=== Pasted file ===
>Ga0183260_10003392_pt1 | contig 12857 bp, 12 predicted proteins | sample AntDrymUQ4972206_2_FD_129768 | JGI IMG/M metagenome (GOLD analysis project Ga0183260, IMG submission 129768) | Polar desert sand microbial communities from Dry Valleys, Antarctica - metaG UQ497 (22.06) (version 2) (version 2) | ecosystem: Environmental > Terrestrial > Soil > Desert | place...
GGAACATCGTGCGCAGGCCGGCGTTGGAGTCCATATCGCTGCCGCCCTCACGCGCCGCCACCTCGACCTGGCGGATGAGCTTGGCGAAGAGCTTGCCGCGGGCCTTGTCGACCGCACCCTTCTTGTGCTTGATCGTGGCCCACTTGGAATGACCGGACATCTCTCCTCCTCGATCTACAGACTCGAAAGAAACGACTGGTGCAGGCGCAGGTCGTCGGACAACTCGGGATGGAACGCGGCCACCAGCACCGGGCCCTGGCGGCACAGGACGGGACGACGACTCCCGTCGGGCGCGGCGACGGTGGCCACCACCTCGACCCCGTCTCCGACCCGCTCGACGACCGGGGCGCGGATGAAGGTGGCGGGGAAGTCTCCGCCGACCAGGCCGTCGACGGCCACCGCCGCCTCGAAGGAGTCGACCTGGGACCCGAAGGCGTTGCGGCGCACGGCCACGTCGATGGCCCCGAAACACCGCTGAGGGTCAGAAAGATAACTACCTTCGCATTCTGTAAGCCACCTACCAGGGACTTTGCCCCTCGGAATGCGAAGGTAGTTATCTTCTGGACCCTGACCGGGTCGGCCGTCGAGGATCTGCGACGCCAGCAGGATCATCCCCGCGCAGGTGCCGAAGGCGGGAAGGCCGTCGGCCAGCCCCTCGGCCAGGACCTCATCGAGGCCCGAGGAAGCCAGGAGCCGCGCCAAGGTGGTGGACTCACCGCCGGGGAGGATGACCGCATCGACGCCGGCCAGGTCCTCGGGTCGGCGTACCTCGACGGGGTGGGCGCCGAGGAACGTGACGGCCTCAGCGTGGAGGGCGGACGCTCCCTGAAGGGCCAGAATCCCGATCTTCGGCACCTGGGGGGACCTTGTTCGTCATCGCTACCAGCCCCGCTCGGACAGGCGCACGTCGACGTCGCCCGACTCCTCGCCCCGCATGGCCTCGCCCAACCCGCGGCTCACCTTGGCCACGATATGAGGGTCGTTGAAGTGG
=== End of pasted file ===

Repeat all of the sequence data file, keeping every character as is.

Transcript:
>Ga0183260_10003392_pt1 | contig 12857 bp, 12 predicted proteins | sample AntDrymUQ4972206_2_FD_129768 | JGI IMG/M metagenome (GOLD analysis project Ga0183260, IMG submission 129768) | Polar desert sand microbial communities from Dry Valleys, Antarctica - metaG UQ497 (22.06) (version 2) (version 2) | ecosystem: Environmental > Terrestrial > Soil > Desert | place...
GGAACATCGTGCGCAGGCCGGCGTTGGAGTCCATATCGCTGCCGCCCTCACGCGCCGCCACCTCGACCTGGCGGATGAGCTTGGCGAAGAGCTTGCCGCGGGCCTTGTCGACCGCACCCTTCTTGTGCTTGATCGTGGCCCACTTGGAATGACCGGACATCTCTCCTCCTCGATCTACAGACTCGAAAGAAACGACTGGTGCAGGCGCAGGTCGTCGGACAACTCGGGATGGAACGCGGCCACCAGCACCGGGCCCTGGCGGCACAGGACGGGACGACGACTCCCGTCGGGCGCGGCGACGGTGGCCACCACCTCGACCCCGTCTCCGACCCGCTCGACGACCGGGGCGCGGATGAAGGTGGCGGGGAAGTCTCCGCCGACCAGGCCGTCGACGGCCACCGCCGCCTCGAAGGAGTCGACCTGGGACCCGAAGGCGTTGCGGCGCACGGCCACGTCGATGGCCCCGAAACACCGCTGAGGGTCAGAAAGATAACTACCTTCGCATTCTGTAAGCCACCTACCAGGGACTTTGCCCCTCGGAATGCGAAGGTAGTTATCTTCTGGACCCTGACCGGGTCGGCCGTCGAGGATCTGCGACGCCAGCAGGATCATCCCCGCGCAGGTGCCGAAGGCGGGAAGGCCGTCGGCCAGCCCCTCGGCCAGGACCTCATCGAGGCCCGAGGAAGCCAGGAGCCGCGCCAAGGTGGTGGACTCACCGCCGGGGAGGATGACCGCATCGACGCCGGCCAGGTCCTCGGGTCGGCGTACCTCGACGGGGTGGGCGCCGAGGAACGTGACGGCCTCAGCGTGGAGGGCGGACGCTCCCTGAAGGGCCAGAATCCCGATCTTCGGCACCTGGGGGGACCTTGTTCGTCATCGCTACCAGCCCCGCTCGGACAGGCGCACGTCGACGTCGCCCGACTCCTCGCCCCGCATGGCCTCGCCCAACCCGCGGCTCACCTTGGCCACGATATGAGGGTCGTTGAAGTGG